Our past dictates our future.
We say Dave Ramsey’s past is why he is vehemently against debt. We say his opinions on this matter are valid, since he’s gone through the experience firsthand. But at what point do yesterday’s events stop dictating today’s behaviors? At what point are our past experiences demoted from juggernaut to faint memory?
I’m not sure of the answer, but I do believe the Dave Ramsey of the past would be disappointed with the Dave Ramsey of the present. Over the course of this man’s extraordinary rise to the top, he has forgotten many of the basics of finance.
The Dave Ramsey of the past realized that bad things happen to good people: people who save; people who live within their means; people with, dare I say it, “a reasonable amount of debt.” Back then, Dave was okay with maintaining some debt until a legitimate emergency fund was established. When he first started writing and speaking, Dave said that a $1,000 emergency fund wasn’t enough, while today he says it is. While the Dave of today may not believe in safer products like annuities with lifetime income guarantees or permanent life insurance, I believe the Dave of the past would have praised them.
The present Dave
Let’s look at some evidence that shows Dave’s current line of thinking. On February 11, 2016, a Financial Peace University (FPU) instructor called into the Dave Ramsey Show and relayed the following from one of his attendees:
Instructor: Last night I had an attendee ask if she should use $15,000 from her savings to pay off debts. She’s in between steps two and three. But she’s worried about cashing savings out in case something happens with the bumps in the economy.
Dave: There are no in-between steps. (Note that this is an important point for all those who tell me there are “implied” steps about gifting.) She should use all but $1,000 of her savings to get rid of debt. She will be nervous, but then will work her tail off to replenish her savings.
In contrast, the old Dave understood the importance of a safety net. In his first book, Financial Peace (Lampo Press, 1992) he advised that followers should have three to six months’ worth of expenses saved. Times change and so do opinions … but wait, not so fast. Don’t get into the habit of making blanket statements like our friend Mr. Ramsey.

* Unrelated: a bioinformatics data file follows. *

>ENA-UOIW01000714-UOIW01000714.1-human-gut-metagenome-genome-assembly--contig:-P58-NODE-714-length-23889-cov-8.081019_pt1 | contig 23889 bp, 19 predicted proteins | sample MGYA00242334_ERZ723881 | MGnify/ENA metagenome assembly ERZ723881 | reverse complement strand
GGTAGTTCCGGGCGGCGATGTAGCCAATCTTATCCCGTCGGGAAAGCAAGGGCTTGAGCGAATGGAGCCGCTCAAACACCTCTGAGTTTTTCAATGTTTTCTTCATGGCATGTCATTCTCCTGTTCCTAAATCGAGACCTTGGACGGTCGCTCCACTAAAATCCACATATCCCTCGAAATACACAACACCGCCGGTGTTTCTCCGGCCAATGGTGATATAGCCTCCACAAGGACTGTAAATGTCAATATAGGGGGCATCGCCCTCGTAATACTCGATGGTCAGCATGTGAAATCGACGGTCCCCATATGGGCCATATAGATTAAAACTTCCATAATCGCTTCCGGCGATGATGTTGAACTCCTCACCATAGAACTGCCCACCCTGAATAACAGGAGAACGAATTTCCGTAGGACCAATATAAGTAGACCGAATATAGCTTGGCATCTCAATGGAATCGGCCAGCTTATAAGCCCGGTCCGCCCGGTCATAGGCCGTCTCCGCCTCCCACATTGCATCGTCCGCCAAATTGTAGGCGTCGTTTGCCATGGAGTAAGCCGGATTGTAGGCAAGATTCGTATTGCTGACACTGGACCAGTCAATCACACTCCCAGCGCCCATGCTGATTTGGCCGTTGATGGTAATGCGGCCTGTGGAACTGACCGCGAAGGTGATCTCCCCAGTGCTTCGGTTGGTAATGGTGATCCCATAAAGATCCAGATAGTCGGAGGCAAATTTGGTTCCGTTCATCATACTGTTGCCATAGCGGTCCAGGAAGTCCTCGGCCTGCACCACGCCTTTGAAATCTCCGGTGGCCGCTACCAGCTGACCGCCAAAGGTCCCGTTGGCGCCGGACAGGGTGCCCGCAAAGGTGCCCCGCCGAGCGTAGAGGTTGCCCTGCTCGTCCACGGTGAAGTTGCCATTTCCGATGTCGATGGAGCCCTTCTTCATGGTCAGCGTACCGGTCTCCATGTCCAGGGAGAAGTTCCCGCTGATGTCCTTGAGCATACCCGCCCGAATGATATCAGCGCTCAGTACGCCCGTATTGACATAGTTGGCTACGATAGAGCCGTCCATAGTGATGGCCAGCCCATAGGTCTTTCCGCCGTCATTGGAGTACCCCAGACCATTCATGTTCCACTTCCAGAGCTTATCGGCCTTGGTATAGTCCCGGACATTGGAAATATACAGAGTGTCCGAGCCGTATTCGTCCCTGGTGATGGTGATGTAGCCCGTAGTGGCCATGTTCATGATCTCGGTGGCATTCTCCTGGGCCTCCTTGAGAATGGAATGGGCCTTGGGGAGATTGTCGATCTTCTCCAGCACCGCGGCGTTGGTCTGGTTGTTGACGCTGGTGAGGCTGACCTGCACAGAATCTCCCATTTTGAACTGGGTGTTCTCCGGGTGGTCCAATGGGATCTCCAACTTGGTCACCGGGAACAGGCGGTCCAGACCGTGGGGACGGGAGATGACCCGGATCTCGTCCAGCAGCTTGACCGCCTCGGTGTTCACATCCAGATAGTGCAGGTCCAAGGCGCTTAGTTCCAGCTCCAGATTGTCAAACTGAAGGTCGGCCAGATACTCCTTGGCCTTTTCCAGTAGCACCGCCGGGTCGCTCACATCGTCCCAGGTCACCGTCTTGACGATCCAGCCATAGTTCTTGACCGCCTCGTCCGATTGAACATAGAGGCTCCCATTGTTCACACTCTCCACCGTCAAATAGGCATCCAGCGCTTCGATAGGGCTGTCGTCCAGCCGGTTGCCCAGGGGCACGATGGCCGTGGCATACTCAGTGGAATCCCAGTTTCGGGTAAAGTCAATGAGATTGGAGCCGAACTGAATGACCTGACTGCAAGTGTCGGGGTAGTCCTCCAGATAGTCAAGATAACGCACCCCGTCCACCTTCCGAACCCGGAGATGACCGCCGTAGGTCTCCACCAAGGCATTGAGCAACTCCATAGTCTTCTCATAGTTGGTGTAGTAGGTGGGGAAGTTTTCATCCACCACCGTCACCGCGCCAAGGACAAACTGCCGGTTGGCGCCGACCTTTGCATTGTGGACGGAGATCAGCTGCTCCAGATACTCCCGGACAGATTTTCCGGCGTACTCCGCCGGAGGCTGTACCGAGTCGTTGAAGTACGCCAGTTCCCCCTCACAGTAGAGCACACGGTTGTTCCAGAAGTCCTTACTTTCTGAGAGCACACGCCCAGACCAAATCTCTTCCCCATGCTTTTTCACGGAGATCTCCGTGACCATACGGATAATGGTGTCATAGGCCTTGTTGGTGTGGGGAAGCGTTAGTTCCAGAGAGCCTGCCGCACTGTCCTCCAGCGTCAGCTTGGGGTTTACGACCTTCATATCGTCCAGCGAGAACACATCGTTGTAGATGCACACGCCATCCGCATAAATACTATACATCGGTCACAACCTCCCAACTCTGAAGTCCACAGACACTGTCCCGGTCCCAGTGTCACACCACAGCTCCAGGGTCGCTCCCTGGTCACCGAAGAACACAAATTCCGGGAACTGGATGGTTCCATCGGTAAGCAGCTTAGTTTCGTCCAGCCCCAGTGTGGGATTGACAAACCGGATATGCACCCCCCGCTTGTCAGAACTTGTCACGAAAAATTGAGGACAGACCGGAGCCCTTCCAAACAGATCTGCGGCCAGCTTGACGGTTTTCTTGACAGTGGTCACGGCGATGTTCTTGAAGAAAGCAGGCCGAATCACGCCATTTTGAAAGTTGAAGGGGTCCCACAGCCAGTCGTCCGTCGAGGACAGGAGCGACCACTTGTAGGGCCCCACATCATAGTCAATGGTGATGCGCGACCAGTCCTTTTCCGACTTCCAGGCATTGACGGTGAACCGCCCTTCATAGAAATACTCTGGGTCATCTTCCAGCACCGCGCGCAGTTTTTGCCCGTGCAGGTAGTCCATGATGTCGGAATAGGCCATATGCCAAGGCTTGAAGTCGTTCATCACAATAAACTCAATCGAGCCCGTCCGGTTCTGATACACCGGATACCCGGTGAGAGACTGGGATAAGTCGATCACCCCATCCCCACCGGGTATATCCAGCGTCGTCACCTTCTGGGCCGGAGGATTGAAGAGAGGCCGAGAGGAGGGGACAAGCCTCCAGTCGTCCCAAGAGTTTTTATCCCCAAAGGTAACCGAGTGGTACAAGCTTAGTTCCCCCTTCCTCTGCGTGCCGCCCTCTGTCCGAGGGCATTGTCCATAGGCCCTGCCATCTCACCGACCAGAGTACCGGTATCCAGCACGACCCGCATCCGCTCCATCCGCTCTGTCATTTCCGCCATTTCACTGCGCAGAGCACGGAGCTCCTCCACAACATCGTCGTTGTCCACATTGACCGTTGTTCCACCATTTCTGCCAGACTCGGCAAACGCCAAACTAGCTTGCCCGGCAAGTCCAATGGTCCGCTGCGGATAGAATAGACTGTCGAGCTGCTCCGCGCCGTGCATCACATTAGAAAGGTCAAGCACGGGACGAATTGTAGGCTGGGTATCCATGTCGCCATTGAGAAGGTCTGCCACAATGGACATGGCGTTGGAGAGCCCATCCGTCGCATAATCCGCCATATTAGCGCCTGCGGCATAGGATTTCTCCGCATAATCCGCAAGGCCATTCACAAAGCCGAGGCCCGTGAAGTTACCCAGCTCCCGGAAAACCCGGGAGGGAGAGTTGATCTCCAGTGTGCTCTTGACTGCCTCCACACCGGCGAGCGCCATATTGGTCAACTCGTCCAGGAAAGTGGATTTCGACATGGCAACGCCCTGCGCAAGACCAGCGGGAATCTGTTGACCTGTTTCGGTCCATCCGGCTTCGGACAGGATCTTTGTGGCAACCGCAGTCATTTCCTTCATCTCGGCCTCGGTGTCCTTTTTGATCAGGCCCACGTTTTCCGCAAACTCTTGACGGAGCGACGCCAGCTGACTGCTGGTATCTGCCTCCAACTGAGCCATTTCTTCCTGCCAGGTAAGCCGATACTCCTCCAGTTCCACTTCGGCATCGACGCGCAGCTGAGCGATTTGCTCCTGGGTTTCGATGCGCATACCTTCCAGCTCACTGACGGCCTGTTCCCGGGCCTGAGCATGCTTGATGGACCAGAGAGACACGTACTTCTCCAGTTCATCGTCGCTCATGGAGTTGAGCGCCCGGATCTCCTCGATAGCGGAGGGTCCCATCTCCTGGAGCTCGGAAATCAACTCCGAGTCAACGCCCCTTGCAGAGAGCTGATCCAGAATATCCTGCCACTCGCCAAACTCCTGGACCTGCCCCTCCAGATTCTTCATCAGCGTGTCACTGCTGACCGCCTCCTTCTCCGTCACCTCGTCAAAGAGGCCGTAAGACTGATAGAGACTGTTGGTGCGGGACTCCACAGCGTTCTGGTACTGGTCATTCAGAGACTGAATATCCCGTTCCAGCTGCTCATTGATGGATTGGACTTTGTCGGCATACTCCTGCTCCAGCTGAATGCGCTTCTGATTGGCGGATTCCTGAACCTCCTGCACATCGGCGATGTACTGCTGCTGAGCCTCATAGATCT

Here’s another illustration of how Dave currently thinks. On December 10, 2015, Dave Ramsey spoke with a caller considering a guaranteed pension. Based on Dave’s math, the pension guaranteed a 7.8 percent payout per year. Dave told the caller to take the lump sum buyout. Here’s why:
Dave: My mutual funds have been making ten percent over the last twenty years and some have been at twelve percent. I haven’t taken any [money] out. I leave it alone. So if your money were in my account, it’d be much further ahead.
The past Dave
Above is a beautiful example of how the Dave of old, the common sense guru who put on jeans and got his knuckles greasy, died with the resurrection of success. This earlier Dave, the recovering spendaholic, understood that certain more conservative investments were beneficial when used correctly. When he wrote his first book he wasn’t down on ALL bonds, though he now says he’s never been a fan of them.
So, just how many Ramseys are there? First, we have the real estate mogul; second, we have the humbled husband and servant who recovered from bankruptcy; third, we have today’s Dave, the popular writer and radio show host.
Let’s take a closer look at Dave the real estate mogul. Below are the remorseful words Dave No. 2 used to describe his early behavior:
“If a banker would dare to indicate I might have too much debt, I would hunt another source. I have taken a $20,000 draw on a line of credit in a cashier’s check, walked out of that bank and into another [and] promised to be a customer, and in return they would give me a new $100,000 line of credit, plus every platinum card and personal line of credit they had.” (Financial Peace, pg. 3)
The early Dave Ramsey was a risk-taker; that much is clear. Now, let’s apply that knowledge to his present-day advice. In our first example, Dave tells the FPU instructor that there are no in-between steps: First you use all but $1,000 to pay off debts; next you save up 3–6 months’ worth of expenses. This line of thinking neglects the reality that a bad economy leads to lost jobs. Why? Because Dave Ramsey’s lack of recent financial failures — failures like being able to make your car payment or fill the tank with gas — has led him to forget that paying off debt doesn’t always work. Paying off debt doesn’t work when you lose your job. The Dave who went unexpectedly broke knew you must have 3–6 months’ worth of expenses saved because things happen. He knew there was some need for safety nets. We saw this knowledge reflected in his first book.
In the second example, Dave tells the caller he should invest the money. Take the lump sum rather than the 7.8 percent payout, he says, because his own personal rate of return has done better. In his words, he hasn’t had to touch the money, and some of it has even met the illustrious 12-percent growth rate he often touts.
Which Dave does this second piece of advice sound like it’s coming from? The Dave who would go from bank to bank, who had a Jaguar financed to the hilt, who leveraged everything despite the risk? Or the Dave who lost everything? Easy to answer, huh?
The problem with success
Now, which Dave is this? On January 21, 2016, a caller asks what to do about a $7,000 judgement from an attorney’s office. The original debt was only $2,700. The caller wants to get them to accept less. What does Dave suggest?
Dave: If you only want to pay $2,000, then wait them out. Eventually they’ll come around. They can’t get anything else. Say, ‘We’re not going to talk about this. Let me know when you’re ready.’ [This last part is Dave’s suggested verbiage from caller to collection agency.]